Could not download file: This paper is available to authorised users only.


M.I. Alba-Dorado

University of Malaga, Campus of International Excellence Andalucia Tech (SPAIN)
Nowadays, we have an scenario marked by an increasingly complex and time-consuming formative model, which differs considerably from that which has been used until now. This raises the need to rethink, review and reconsider the teaching and learning model of today's universities with the aim of designing a new educational model that responds to the new emerging training needs that early twenty-first century society demands.

These changes in the training model make it necessary to rethink the existing evaluation processes, which are going to be affected by strong changes. They are determined not only by the passage of the traditional emphasis put on the teacher and the education, to the importance that is given today to the learning and to the student as the centre of this learning process; but it also changes the purpose of evaluation, moving from the acquisition of a series of academic knowledge to the development of skills and gaining basic and more complex applied knowledge; but above all, it changes the role that evaluation has in improving these learning processes.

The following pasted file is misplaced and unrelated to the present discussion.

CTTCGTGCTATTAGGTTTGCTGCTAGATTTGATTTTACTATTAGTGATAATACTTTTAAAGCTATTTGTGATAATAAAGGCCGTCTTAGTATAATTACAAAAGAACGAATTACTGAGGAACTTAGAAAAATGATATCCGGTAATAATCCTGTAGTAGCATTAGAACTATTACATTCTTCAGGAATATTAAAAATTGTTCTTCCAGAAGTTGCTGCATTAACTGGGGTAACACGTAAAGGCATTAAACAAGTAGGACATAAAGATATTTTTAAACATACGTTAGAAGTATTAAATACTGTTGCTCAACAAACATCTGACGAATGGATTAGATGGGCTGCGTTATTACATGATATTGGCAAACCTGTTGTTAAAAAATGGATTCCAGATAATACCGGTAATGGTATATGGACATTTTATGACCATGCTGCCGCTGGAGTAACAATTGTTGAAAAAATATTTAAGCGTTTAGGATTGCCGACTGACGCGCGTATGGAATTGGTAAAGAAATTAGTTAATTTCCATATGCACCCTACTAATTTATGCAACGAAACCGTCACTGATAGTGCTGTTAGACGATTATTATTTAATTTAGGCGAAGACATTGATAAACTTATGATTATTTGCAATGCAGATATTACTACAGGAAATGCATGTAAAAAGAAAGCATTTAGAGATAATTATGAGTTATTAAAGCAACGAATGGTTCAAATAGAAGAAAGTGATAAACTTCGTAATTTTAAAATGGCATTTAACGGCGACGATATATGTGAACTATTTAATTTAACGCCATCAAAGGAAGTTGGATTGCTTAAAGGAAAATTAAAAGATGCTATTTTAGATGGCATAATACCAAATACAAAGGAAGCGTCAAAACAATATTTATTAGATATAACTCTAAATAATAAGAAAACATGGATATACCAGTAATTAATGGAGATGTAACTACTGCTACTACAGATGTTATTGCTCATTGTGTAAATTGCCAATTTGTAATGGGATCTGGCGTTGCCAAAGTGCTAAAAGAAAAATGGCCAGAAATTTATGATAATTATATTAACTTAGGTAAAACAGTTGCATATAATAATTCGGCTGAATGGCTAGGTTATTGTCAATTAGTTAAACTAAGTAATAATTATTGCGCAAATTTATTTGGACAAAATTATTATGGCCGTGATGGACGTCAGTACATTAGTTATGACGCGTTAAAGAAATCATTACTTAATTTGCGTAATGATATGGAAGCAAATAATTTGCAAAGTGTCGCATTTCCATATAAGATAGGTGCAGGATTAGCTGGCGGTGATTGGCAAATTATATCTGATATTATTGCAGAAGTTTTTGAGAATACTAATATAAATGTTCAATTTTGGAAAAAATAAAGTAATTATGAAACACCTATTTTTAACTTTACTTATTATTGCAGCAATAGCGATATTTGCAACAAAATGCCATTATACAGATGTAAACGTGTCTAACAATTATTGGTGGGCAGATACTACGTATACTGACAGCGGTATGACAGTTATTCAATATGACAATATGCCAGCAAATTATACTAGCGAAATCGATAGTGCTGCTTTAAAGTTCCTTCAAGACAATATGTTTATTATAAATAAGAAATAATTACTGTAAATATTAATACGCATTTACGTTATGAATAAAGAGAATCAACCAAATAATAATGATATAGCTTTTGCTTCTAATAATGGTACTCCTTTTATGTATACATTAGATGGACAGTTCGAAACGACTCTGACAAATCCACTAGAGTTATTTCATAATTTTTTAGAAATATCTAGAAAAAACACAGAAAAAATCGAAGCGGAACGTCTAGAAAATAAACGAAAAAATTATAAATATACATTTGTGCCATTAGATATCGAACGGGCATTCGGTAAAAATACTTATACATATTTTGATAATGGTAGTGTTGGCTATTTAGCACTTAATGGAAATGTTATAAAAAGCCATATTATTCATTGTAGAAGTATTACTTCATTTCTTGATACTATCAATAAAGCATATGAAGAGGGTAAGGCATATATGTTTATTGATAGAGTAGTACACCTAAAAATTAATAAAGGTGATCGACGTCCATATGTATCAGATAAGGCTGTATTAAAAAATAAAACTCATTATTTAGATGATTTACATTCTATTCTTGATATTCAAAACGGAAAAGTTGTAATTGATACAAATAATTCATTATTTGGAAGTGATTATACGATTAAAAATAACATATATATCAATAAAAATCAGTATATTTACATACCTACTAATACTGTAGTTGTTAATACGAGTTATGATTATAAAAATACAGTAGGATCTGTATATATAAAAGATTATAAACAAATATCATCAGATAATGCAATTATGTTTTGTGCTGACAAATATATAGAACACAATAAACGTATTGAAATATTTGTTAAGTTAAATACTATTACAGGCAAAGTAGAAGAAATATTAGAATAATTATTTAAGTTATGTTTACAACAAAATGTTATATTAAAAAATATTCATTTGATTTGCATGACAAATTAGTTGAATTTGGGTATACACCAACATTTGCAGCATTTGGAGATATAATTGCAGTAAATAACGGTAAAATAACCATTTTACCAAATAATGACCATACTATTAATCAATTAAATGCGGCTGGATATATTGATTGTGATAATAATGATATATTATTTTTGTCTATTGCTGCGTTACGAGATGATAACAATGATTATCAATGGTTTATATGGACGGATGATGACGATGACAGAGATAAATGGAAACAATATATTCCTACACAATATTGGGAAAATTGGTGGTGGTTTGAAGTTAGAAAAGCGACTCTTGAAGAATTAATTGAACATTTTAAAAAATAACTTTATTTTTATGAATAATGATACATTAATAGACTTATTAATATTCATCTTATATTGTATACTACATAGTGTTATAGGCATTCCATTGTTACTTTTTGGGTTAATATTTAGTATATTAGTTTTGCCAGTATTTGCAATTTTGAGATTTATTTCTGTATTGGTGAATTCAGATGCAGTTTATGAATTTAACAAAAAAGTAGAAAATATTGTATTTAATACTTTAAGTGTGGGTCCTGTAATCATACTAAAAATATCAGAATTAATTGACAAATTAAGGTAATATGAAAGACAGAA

The usefulness of the evaluation is not only in the ability that it gives us to verify the final performance of the student's learning, but it should also serve as a training element, which is integrated into the teaching and learning processes from start to finish. Thus, the evaluation should serve not only to assess whether the student has assimilated knowledge, but also to guide their learning.

This in-depth review of the evaluation process also involves thinking about the method and the actors involved in this process. So, against the punitive nature of traditional assessment carried out by the teacher who evaluates a group of students in an exercise of authority, it is necessary to think of alternatives that involve and engage students in their own evaluation process and, therefore, in their own training in order to achieve a lasting learning that will serve them throughout life.

In this new evaluation model, the actor who assesses is not only the teacher, but all those involved have a responsibility to participate in the evaluation and self-assessment activities. In this way, evaluating is a shared responsibility, in which neither the teaching nor the learning are stopped. The student must participate in all activities to keep learning.

Thus, the evaluation should be understood as a formative and shared activity between teachers and students. This will allow us to definitively know whether or not the teaching objectives, methodology used, resources, assessment, etc., are responding as expected or whether they have to be changed in time to get closer to the fixed goals. All this leads us to consider and to take into account in the process of teaching and learning not only the more technical aspect of evaluation, but also its more human, critical, reflective, formative and negotiating dimension.